- Getting your dog to eat this might be difficult. It's best to use a syringe or turkey baster if you have one, aiming the liquid down the side of the dog's mouth (see video below). Your dog might try to spit some of the liquid back up or some will leak out the side, so take note of this when trying to determine how much your dog drank. You should hear, feel or see your dog gulping the solution to ensure it has gone down successfully.
- You can mix this substance with something palatable like peanut butter, broth, or gravy to encourage the dog to eat it.
- Wait 15 minutes. If your dog does not vomit, give another dose. If your dog still doesn't vomit within around another 15 minutes, do not give any more peroxide and call the helpline or see a vet.
My dog is in the above photo after she was given peroxide. She had gotten into some "chocolate coal" candy stocking stuffers in December. I used the Toxicity Calculator and a vet visit was recommended. We called the Pet Poison Helpline and were advised to use the peroxide method, even though we weren't sure when she ate the chocolate (it could have been 30 minutes to 3 hours ago). I used a syringe (if you are reading this and have the opportunity to purchase one before issues arise, you should do so) after my dog did not eat much of the solution mixed with peanut butter.
It seemed to take longer than 30 minutes for her to vomit. She received 2 doses. Luckily, she eventually vomited twice, and this photo is of the second time; the first had even more material! We were confident that she had removed enough of the chocolate from her system and she was fine afterwards (although a bit miserable from all the fuss and vomiting).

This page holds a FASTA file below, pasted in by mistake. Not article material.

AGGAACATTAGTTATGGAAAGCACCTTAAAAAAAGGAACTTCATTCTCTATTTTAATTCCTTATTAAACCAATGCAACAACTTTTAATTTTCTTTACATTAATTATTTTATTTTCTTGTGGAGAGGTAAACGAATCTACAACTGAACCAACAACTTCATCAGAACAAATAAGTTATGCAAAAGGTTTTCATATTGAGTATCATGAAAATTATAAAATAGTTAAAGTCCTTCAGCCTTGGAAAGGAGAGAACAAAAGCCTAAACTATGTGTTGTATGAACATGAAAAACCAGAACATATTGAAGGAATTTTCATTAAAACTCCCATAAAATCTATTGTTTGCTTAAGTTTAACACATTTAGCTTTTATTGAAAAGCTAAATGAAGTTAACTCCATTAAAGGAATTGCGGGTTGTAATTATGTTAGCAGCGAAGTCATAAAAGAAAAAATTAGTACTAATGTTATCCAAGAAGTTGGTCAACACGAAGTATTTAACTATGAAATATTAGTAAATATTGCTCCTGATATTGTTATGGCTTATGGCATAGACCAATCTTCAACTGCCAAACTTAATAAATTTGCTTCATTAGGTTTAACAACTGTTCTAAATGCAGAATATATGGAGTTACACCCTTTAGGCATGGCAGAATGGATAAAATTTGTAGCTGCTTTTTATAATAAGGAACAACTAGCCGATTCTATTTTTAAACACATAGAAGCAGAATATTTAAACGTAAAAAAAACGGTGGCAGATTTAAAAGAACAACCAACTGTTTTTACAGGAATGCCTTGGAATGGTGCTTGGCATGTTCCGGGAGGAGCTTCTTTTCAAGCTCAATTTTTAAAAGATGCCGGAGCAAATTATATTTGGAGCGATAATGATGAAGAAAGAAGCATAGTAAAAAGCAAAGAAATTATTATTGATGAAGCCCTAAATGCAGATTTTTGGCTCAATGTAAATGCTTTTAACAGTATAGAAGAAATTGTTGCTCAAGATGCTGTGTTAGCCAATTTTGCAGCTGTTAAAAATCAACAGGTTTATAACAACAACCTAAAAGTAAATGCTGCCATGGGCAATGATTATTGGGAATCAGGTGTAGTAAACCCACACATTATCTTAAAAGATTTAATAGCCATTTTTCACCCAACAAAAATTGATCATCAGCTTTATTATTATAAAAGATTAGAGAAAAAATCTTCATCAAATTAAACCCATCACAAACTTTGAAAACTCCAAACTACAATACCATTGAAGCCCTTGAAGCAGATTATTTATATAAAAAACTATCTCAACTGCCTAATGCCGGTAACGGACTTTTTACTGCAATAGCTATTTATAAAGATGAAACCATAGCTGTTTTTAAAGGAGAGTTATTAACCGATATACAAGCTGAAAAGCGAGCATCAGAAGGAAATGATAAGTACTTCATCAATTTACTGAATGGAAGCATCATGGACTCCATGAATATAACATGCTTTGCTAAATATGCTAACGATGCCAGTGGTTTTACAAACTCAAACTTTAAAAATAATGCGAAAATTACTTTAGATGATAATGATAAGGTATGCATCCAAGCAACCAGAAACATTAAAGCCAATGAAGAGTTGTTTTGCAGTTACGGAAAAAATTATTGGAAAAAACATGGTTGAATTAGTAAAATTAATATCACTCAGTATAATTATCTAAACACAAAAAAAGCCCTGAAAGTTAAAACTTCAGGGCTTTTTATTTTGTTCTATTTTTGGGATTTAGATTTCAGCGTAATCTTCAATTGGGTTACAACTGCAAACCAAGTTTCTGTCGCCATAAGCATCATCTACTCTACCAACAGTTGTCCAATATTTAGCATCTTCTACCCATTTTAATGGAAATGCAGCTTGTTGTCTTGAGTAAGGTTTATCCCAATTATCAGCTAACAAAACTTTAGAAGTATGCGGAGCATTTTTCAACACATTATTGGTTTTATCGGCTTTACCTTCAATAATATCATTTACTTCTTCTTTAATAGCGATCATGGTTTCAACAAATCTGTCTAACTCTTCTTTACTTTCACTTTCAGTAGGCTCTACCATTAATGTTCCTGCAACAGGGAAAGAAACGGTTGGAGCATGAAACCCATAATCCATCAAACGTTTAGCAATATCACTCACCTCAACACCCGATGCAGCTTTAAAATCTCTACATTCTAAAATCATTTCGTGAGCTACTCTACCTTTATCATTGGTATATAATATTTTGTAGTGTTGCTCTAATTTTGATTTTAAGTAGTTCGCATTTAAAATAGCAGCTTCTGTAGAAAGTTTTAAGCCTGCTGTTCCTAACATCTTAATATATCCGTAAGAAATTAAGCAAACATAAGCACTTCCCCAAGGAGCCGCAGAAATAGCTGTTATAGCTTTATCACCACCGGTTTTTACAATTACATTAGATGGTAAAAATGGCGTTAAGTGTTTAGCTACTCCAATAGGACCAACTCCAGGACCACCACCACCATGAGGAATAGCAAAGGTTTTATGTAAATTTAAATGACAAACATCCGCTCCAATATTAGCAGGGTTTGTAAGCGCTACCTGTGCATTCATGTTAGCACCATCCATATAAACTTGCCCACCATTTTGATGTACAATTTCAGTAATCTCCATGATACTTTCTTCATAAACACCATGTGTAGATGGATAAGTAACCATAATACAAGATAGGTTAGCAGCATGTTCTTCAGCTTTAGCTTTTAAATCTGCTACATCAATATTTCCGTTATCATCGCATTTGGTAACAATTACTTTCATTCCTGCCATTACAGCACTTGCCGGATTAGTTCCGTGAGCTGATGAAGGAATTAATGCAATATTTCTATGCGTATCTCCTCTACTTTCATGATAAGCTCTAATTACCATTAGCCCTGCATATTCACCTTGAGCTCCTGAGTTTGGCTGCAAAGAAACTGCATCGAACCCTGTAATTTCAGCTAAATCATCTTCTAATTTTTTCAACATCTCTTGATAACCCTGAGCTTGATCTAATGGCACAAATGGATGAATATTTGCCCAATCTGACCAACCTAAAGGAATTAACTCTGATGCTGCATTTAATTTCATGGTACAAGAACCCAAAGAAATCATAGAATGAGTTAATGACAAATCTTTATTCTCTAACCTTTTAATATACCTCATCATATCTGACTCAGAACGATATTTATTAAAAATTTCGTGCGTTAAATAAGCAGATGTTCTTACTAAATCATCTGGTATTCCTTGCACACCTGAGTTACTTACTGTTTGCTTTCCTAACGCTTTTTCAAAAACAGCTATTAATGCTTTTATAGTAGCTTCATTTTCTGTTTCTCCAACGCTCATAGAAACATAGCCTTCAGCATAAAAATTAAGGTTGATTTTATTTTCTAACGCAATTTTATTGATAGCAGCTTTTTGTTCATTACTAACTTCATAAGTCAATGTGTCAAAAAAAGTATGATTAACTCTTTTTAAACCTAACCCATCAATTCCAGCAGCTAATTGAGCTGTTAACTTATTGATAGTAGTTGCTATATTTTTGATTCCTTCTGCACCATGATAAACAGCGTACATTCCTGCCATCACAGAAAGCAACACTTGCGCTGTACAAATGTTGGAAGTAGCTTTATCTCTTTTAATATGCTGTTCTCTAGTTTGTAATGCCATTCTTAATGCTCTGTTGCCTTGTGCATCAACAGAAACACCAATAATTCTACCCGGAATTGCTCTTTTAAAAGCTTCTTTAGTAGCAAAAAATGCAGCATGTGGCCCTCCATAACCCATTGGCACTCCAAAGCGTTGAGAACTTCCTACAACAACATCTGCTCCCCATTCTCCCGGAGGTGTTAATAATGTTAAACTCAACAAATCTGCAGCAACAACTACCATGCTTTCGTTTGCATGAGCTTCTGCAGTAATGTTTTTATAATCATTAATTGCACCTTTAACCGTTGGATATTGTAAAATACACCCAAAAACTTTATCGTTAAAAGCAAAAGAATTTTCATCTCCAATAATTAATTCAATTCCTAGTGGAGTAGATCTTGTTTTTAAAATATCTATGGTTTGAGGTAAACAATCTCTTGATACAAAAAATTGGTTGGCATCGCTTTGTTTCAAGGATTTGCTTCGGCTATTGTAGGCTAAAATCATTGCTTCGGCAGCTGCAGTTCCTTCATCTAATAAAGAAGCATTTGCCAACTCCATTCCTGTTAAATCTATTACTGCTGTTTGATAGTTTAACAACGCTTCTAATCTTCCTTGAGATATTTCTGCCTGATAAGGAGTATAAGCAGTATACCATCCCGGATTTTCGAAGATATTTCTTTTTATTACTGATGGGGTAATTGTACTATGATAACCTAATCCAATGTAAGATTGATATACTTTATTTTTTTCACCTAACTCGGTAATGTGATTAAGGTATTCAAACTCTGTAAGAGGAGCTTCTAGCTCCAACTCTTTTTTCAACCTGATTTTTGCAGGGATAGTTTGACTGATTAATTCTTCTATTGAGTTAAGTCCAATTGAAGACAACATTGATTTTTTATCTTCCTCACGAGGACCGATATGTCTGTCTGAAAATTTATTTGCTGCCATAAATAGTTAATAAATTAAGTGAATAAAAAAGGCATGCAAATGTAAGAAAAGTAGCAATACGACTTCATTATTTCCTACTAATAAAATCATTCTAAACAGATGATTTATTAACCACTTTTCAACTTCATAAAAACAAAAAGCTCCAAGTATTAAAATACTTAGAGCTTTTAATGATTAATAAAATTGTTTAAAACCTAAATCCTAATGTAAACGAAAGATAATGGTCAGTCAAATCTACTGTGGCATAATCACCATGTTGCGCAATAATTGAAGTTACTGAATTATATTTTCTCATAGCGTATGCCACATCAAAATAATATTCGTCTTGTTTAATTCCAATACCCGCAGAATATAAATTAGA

Veterinary Briefing on Inducing Vomiting
5. When to Call or Visit the Vet
It's best to get professional help if:
- Your dog has not vomited on his own or with induction.
- Your dog vomited but there is no chocolate present.
- Your dog is showing symptoms.
- You aren't sure if your dog vomited or what time (or how much) chocolate was consumed.
You can try calling your vet (or an emergency vet, depending on their time and their availability). You will likely be told by the receptionist to come to the clinic. You can also call the Pet Poison Helpline, but this has a fee and you will likely be told to see a vet if you don't know when the chocolate was eaten. Your vet may decide to simply observe the dog based on the information you give. Treatment may involve fluids, IV drugs, stomach pumping, and force-feeding activated charcoal that will absorb the toxins and prevent it from getting into the dog's bloodstream.
Symptoms of End-Stage Kidney Failure in Dogs
The most common signs a dog is dying from kidney failure include:
- Uremia: The buildup of waste products in the body that produces a distinctive ammonia smell that is especially apparent on the breath.
- Pale, dry gums: The gums are duller and dry to the touch.
- Mouth ulcers: Uremia causes raw mouth ulcers that are painful.
- Bloodshot eyes: The whites of the eyes are bloodshot.
- Increased thirst: An affected dog drinks water excessively.
- Dehydration: Despite more fluid intake, the dog is dehydrated.
- Decreased appetite: The dog loses interest in food.
- Weight loss: The dog steadily loses weight.
- Gradual loss of fat and muscle mass: The weight loss affects both fat and muscle mass and can cause emaciation.
- Dull coat that sheds excessively: The lackluster coat constantly sheds and looks unkempt.
- Lethargy: The dog has little energy or interest in moving around.
- Fatigue: He sleeps most of the day and night with only brief periods of wakefulness.
- Vomiting: The dog vomits frequently and cannot keep food down.
- Anemia: He may develop anemia.